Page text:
Russia could rethink freeze on European arms treaty

President Vladimir Putin has said Russia could rethink its moratorium on the Conventional Armed Forces in Europe Treaty, if other countries ratify an amended version. Putin said Russia had been forced to suspend participation because of NATO “muscle

The Russian leader made the remarks during a high-level meeting with military top brass on the future of the armed forces. 

The key topic of the President's address was Russia's relations with NATO.

Putin stressed that “certain countries, including NATO member states, are developing military resources near Russia’s borders”.

“Unfortunately, Russia’s suggestions, such as the creation of a common anti-missile defence system with equal access for all members, have not been taken up. We definitely cannot afford to remain indifferent obvious flexing of muscle,” Putin said.

One of the major tasks is to boost combat readiness of the Russian strategic nuclear forces. They must be capable of prompt and adequate response to any aggressor.

Vladimir Putin

Differences between the two sides continue to add up. They include disagreements over NATO's eastward expansion, the status of Kosovo, and the U.S. missile defence system in Europe.

Washington insists the shield is designed to protect the West from states like Iran.  Russia is not convinced by this argument.  It says the whole enterprise is a threat to Russian security.

The Russian leader said security concerns also led to the suspension of the country’s participation in the CFE Treaty:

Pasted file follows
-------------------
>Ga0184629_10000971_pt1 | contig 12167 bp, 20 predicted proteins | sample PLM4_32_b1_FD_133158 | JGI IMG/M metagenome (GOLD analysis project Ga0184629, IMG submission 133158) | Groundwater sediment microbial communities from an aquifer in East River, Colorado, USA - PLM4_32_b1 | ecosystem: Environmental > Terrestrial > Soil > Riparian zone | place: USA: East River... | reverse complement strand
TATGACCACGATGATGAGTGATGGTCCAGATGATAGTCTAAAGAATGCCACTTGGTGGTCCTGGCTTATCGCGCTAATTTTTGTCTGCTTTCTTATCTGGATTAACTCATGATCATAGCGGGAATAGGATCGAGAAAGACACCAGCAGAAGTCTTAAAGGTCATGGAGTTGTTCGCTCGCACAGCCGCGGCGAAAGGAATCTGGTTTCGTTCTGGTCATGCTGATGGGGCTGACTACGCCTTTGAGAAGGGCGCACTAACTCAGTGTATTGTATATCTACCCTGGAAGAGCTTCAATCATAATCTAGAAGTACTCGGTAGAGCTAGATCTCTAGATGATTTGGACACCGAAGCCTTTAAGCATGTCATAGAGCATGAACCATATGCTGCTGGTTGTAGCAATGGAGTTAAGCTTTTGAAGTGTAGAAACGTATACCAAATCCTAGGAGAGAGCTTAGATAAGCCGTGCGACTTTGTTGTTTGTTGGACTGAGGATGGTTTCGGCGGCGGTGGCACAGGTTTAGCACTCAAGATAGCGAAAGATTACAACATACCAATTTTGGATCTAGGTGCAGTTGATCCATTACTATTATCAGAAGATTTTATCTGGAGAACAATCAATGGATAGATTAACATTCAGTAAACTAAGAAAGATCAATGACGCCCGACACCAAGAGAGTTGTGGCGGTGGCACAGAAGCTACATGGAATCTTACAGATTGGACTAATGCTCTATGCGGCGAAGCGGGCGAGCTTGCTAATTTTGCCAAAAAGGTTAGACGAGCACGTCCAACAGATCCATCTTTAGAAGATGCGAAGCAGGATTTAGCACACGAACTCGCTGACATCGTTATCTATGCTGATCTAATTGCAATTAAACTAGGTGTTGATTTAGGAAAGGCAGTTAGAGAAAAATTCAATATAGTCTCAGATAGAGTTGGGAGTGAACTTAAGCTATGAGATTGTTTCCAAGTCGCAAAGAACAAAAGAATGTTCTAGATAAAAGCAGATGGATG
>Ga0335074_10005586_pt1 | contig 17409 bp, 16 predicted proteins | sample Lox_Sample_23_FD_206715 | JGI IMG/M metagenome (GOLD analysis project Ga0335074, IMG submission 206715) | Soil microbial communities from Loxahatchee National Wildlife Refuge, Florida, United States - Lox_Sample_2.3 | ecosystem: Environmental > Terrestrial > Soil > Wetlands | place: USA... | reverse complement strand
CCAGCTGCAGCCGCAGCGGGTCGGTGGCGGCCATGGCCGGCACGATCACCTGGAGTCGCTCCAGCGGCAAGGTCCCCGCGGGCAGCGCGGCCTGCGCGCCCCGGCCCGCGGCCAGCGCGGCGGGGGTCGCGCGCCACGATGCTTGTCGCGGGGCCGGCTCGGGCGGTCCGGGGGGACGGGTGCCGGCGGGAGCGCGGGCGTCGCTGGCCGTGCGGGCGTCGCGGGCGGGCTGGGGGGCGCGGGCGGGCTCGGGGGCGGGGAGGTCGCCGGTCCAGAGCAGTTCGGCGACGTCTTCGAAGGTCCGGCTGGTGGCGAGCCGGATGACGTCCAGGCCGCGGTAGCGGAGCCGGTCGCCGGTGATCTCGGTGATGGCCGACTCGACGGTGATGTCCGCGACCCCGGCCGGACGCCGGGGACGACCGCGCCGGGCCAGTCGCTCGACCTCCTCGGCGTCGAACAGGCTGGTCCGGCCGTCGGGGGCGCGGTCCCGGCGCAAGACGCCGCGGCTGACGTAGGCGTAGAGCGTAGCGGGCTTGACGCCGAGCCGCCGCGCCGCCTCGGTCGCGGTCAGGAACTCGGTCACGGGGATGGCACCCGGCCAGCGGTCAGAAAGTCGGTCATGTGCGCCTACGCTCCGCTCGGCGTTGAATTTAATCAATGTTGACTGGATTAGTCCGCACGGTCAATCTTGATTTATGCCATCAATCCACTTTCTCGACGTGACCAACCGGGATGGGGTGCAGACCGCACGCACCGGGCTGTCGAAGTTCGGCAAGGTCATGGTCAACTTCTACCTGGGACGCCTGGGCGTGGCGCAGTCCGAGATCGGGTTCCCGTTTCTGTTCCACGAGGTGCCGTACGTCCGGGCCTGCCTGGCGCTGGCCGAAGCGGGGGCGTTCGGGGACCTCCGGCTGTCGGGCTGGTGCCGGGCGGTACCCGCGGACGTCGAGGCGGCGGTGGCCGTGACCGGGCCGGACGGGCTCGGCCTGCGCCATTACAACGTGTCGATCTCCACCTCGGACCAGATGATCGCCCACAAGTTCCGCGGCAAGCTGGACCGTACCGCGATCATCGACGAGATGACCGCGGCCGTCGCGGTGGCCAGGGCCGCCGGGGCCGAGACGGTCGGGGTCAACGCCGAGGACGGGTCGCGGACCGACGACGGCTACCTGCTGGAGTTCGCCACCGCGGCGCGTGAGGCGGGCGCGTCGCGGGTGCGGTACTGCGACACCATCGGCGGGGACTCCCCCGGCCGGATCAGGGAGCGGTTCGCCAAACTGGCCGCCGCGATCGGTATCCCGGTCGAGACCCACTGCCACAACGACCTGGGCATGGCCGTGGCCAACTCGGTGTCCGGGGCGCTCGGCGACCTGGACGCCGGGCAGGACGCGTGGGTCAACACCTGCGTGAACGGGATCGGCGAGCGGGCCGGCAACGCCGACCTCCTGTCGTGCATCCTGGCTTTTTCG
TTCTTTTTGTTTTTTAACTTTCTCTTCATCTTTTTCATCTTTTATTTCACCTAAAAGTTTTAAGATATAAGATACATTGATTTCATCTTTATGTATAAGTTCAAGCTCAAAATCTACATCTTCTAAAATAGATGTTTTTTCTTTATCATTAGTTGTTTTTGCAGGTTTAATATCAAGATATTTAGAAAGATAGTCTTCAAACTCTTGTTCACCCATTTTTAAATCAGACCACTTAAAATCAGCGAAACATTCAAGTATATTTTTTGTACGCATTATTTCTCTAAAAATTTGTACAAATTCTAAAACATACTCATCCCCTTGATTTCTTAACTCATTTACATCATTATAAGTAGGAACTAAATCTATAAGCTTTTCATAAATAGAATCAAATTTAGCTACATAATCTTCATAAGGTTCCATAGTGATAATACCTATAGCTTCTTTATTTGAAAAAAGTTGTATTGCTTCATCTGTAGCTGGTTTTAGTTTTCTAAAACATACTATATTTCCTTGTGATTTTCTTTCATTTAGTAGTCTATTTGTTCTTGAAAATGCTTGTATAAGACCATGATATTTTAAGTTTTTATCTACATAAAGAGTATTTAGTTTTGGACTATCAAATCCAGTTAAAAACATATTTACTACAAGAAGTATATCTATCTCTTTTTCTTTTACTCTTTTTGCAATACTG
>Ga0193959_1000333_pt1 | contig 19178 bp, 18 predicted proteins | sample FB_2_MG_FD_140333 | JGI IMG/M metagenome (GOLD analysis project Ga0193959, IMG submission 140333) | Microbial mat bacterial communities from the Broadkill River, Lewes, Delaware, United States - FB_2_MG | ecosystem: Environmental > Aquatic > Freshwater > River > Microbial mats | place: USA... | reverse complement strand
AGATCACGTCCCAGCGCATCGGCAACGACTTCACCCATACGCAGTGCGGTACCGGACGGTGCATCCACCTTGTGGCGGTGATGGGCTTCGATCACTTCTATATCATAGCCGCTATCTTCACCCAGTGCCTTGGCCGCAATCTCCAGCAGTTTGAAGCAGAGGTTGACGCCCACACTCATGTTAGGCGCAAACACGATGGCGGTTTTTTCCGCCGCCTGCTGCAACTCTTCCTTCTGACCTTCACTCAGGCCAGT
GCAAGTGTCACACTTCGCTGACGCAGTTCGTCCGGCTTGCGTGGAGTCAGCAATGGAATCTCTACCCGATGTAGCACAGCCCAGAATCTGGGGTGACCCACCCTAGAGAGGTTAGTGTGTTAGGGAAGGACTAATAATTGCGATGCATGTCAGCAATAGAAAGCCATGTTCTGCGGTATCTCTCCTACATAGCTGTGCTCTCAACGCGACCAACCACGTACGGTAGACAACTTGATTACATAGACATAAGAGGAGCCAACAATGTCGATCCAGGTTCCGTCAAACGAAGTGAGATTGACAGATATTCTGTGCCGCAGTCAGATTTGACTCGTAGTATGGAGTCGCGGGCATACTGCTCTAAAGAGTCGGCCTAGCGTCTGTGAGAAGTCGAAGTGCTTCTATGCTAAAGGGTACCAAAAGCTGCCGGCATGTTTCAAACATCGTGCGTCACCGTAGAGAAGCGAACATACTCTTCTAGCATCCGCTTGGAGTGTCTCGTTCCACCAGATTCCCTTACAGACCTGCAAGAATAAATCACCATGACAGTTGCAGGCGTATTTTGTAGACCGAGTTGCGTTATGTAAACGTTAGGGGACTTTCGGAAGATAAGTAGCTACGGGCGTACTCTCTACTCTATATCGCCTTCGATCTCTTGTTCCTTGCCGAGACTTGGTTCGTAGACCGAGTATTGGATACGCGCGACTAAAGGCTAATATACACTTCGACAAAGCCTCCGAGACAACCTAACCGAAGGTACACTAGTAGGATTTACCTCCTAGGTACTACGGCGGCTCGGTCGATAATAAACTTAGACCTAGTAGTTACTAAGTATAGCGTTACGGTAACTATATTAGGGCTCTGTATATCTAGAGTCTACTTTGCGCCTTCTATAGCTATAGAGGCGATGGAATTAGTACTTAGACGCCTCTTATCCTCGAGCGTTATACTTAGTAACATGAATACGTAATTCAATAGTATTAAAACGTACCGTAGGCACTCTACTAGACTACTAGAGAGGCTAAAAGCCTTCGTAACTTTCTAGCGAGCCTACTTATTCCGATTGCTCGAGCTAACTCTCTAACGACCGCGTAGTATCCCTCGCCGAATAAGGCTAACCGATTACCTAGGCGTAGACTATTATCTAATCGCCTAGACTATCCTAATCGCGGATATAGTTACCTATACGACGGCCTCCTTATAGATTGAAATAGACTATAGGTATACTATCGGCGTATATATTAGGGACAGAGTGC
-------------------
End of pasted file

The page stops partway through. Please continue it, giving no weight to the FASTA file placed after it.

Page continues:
“I must say we were forced to do that. We are not going to have unilateral commitments. Our partners have not ratified the adapted treaty or even signed it. Shall we wait years for it to happen? Russia will consider resuming its membership of the CFE treaty if our partners join the adapted treaty and begin to implement it,” Vladimir Putin said.

This document is one of many arms-control agreements that, according to Moscow, do not respond to geopolitical realities.

Another is the Intermediate Nuclear Forces, or INF treaty. Signed in 1987 between the USSR and the U.S., which banned short and medium-range nuclear weapons. Russian officials have since made it clear they were considering pulling out of it.

Nuclear readiness

The President also told officials that Russia's strategic nuclear forces play a key role in the country's security. “One of the major tasks is to boost the combat readiness of Russian strategic nuclear forces. They must be capable of prompt and adequate response to any aggressor,” he said.

The President also noted that the development of the Russian army should become more intense.

The President meets with the Council of senior military officers every year. This is the last time Putin addresses the Council as Supreme Commander-in-Chief before elections. And he let the military staff know he's not going slacken the pace. He reprimanded officials for failing to carry forward some projects. He reminded them once again that he’s not a lame duck President.

Asked to comment on Putin's statements Peter Lavelle, RT's political commentator, noted that NATO has some choices to make.

“They have to consider if they want these agreements to stay in place, or come up with better ones. But we have missile defense possible going to Eastern Europe, NATO is not really interested in it [CFE Treaty], U.S. is certainly not interested in it. And Russia has to respond,” Lavelle commented.